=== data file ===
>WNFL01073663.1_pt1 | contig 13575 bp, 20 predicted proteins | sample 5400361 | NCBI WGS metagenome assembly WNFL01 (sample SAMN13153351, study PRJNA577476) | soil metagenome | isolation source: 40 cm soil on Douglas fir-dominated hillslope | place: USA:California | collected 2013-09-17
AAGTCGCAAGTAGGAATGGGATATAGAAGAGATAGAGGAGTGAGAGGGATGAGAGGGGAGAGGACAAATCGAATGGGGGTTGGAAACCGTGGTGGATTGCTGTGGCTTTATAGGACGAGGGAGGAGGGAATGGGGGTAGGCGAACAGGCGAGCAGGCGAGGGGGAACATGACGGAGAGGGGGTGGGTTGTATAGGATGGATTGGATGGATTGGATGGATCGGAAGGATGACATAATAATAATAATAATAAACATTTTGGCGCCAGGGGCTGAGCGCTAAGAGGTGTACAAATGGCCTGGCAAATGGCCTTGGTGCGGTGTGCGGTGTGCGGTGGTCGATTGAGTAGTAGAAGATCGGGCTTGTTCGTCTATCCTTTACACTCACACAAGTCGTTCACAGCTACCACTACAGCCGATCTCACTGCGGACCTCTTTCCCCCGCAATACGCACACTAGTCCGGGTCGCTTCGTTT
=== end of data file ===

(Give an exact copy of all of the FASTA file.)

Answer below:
>WNFL01073663.1_pt1 | contig 13575 bp, 20 predicted proteins | sample 5400361 | NCBI WGS metagenome assembly WNFL01 (sample SAMN13153351, study PRJNA577476) | soil metagenome | isolation source: 40 cm soil on Douglas fir-dominated hillslope | place: USA:California | collected 2013-09-17
AAGTCGCAAGTAGGAATGGGATATAGAAGAGATAGAGGAGTGAGAGGGATGAGAGGGGAGAGGACAAATCGAATGGGGGTTGGAAACCGTGGTGGATTGCTGTGGCTTTATAGGACGAGGGAGGAGGGAATGGGGGTAGGCGAACAGGCGAGCAGGCGAGGGGGAACATGACGGAGAGGGGGTGGGTTGTATAGGATGGATTGGATGGATTGGATGGATCGGAAGGATGACATAATAATAATAATAATAAACATTTTGGCGCCAGGGGCTGAGCGCTAAGAGGTGTACAAATGGCCTGGCAAATGGCCTTGGTGCGGTGTGCGGTGTGCGGTGGTCGATTGAGTAGTAGAAGATCGGGCTTGTTCGTCTATCCTTTACACTCACACAAGTCGTTCACAGCTACCACTACAGCCGATCTCACTGCGGACCTCTTTCCCCCGCAATACGCACACTAGTCCGGGTCGCTTCGTTT